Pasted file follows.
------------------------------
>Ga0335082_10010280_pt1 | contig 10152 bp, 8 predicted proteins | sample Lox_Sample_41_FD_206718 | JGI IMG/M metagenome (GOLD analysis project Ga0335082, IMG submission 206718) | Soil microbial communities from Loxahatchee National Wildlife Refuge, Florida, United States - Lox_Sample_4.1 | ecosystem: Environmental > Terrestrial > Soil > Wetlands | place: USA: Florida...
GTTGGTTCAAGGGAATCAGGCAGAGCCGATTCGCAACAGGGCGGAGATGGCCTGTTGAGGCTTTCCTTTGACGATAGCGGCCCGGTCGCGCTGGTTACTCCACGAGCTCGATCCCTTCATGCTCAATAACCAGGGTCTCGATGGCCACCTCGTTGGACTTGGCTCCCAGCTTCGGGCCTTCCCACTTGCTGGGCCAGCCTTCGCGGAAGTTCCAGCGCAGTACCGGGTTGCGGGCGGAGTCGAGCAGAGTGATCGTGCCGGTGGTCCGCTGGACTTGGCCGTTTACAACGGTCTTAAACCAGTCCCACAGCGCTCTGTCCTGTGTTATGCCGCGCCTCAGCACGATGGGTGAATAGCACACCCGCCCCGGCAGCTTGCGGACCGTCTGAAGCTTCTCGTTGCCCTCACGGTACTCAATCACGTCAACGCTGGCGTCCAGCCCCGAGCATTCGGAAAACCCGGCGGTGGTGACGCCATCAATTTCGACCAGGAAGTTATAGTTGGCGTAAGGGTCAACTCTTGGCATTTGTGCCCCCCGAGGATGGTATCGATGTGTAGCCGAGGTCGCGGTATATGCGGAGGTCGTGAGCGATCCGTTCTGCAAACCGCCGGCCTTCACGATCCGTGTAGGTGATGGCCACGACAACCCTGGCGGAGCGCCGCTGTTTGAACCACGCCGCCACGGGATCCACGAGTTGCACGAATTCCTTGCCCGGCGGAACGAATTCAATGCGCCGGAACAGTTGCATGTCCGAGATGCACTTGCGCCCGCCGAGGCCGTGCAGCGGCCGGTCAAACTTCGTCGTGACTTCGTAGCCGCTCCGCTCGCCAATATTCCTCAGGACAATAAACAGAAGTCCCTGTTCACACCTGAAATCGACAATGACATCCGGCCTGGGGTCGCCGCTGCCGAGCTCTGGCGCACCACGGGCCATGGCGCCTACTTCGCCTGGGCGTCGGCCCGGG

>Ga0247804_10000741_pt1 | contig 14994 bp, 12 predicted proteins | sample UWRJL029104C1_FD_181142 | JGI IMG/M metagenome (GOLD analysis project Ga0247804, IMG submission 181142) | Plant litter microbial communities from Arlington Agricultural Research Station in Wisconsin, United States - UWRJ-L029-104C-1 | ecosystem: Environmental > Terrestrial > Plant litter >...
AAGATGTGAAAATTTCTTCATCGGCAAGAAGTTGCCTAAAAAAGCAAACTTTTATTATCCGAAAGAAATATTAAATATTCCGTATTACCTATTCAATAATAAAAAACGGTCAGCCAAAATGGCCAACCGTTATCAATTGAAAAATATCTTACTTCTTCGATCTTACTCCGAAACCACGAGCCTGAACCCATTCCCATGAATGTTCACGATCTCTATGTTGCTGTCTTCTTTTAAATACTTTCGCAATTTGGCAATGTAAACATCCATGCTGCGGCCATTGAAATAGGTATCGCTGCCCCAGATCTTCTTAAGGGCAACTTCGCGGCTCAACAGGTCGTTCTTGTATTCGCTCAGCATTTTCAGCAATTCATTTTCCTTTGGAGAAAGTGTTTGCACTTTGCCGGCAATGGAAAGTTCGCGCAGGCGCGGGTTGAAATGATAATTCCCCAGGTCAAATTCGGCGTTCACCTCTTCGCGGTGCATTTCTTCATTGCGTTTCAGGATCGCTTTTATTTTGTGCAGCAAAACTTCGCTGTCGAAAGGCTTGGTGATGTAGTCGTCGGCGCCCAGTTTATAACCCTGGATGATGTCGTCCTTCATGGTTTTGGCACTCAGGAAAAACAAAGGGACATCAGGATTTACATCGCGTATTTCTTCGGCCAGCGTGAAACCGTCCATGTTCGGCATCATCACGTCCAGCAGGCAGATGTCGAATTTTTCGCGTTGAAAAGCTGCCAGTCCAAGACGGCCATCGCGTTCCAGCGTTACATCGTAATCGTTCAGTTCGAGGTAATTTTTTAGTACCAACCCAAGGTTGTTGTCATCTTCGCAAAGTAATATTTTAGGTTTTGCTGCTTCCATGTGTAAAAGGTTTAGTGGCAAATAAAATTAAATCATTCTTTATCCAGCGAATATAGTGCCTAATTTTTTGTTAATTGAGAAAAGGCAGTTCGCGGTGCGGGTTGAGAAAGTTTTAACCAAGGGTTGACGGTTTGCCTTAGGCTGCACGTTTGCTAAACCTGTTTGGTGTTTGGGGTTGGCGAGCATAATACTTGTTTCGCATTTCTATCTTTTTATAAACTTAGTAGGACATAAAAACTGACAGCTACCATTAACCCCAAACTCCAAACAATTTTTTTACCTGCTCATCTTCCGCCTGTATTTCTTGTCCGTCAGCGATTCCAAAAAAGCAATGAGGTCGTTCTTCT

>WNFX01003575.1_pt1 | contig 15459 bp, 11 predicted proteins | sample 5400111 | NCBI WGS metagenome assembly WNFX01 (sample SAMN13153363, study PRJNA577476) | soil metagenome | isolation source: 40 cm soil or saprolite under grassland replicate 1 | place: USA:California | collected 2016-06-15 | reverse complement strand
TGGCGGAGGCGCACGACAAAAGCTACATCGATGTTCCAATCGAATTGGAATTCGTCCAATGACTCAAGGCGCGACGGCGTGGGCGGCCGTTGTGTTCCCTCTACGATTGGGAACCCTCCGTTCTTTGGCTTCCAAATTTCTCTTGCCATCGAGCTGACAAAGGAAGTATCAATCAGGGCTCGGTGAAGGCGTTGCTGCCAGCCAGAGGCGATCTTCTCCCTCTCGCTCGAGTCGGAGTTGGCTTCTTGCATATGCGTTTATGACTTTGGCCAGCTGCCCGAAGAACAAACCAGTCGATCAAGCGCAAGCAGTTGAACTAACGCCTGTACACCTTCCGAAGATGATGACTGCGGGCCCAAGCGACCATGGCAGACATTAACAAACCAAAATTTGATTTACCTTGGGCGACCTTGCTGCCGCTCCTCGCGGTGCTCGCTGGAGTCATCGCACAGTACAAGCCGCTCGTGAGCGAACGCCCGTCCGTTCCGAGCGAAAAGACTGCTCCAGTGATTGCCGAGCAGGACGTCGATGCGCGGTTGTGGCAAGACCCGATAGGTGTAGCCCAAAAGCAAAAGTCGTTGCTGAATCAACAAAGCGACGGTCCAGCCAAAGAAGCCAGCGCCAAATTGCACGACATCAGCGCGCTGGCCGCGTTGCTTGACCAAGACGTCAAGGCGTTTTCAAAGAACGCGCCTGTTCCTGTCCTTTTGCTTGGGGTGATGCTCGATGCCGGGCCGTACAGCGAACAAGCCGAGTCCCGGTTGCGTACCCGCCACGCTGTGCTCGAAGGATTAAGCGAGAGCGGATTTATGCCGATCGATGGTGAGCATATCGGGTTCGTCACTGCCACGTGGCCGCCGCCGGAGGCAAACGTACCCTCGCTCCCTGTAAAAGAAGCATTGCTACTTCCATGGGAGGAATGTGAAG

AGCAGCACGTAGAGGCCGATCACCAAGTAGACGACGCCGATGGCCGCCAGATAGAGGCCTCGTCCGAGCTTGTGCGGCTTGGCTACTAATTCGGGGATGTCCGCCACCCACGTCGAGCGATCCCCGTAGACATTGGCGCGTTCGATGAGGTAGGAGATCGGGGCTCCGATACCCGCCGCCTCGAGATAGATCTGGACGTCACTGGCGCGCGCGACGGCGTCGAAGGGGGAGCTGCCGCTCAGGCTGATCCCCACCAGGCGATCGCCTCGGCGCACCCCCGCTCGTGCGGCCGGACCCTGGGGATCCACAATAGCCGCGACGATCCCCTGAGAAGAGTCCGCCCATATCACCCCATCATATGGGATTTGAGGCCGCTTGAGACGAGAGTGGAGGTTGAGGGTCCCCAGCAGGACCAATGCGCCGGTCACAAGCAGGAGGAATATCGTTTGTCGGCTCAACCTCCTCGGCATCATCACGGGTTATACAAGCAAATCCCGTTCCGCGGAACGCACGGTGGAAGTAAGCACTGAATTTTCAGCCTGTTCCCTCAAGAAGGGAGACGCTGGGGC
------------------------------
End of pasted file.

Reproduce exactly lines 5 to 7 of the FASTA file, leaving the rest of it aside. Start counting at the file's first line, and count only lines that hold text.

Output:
>WNFX01003575.1_pt1 | contig 15459 bp, 11 predicted proteins | sample 5400111 | NCBI WGS metagenome assembly WNFX01 (sample SAMN13153363, study PRJNA577476) | soil metagenome | isolation source: 40 cm soil or saprolite under grassland replicate 1 | place: USA:California | collected 2016-06-15 | reverse complement strand
TGGCGGAGGCGCACGACAAAAGCTACATCGATGTTCCAATCGAATTGGAATTCGTCCAATGACTCAAGGCGCGACGGCGTGGGCGGCCGTTGTGTTCCCTCTACGATTGGGAACCCTCCGTTCTTTGGCTTCCAAATTTCTCTTGCCATCGAGCTGACAAAGGAAGTATCAATCAGGGCTCGGTGAAGGCGTTGCTGCCAGCCAGAGGCGATCTTCTCCCTCTCGCTCGAGTCGGAGTTGGCTTCTTGCATATGCGTTTATGACTTTGGCCAGCTGCCCGAAGAACAAACCAGTCGATCAAGCGCAAGCAGTTGAACTAACGCCTGTACACCTTCCGAAGATGATGACTGCGGGCCCAAGCGACCATGGCAGACATTAACAAACCAAAATTTGATTTACCTTGGGCGACCTTGCTGCCGCTCCTCGCGGTGCTCGCTGGAGTCATCGCACAGTACAAGCCGCTCGTGAGCGAACGCCCGTCCGTTCCGAGCGAAAAGACTGCTCCAGTGATTGCCGAGCAGGACGTCGATGCGCGGTTGTGGCAAGACCCGATAGGTGTAGCCCAAAAGCAAAAGTCGTTGCTGAATCAACAAAGCGACGGTCCAGCCAAAGAAGCCAGCGCCAAATTGCACGACATCAGCGCGCTGGCCGCGTTGCTTGACCAAGACGTCAAGGCGTTTTCAAAGAACGCGCCTGTTCCTGTCCTTTTGCTTGGGGTGATGCTCGATGCCGGGCCGTACAGCGAACAAGCCGAGTCCCGGTTGCGTACCCGCCACGCTGTGCTCGAAGGATTAAGCGAGAGCGGATTTATGCCGATCGATGGTGAGCATATCGGGTTCGTCACTGCCACGTGGCCGCCGCCGGAGGCAAACGTACCCTCGCTCCCTGTAAAAGAAGCATTGCTACTTCCATGGGAGGAATGTGAAG

AGCAGCACGTAGAGGCCGATCACCAAGTAGACGACGCCGATGGCCGCCAGATAGAGGCCTCGTCCGAGCTTGTGCGGCTTGGCTACTAATTCGGGGATGTCCGCCACCCACGTCGAGCGATCCCCGTAGACATTGGCGCGTTCGATGAGGTAGGAGATCGGGGCTCCGATACCCGCCGCCTCGAGATAGATCTGGACGTCACTGGCGCGCGCGACGGCGTCGAAGGGGGAGCTGCCGCTCAGGCTGATCCCCACCAGGCGATCGCCTCGGCGCACCCCCGCTCGTGCGGCCGGACCCTGGGGATCCACAATAGCCGCGACGATCCCCTGAGAAGAGTCCGCCCATATCACCCCATCATATGGGATTTGAGGCCGCTTGAGACGAGAGTGGAGGTTGAGGGTCCCCAGCAGGACCAATGCGCCGGTCACAAGCAGGAGGAATATCGTTTGTCGGCTCAACCTCCTCGGCATCATCACGGGTTATACAAGCAAATCCCGTTCCGCGGAACGCACGGTGGAAGTAAGCACTGAATTTTCAGCCTGTTCCCTCAAGAAGGGAGACGCTGGGGC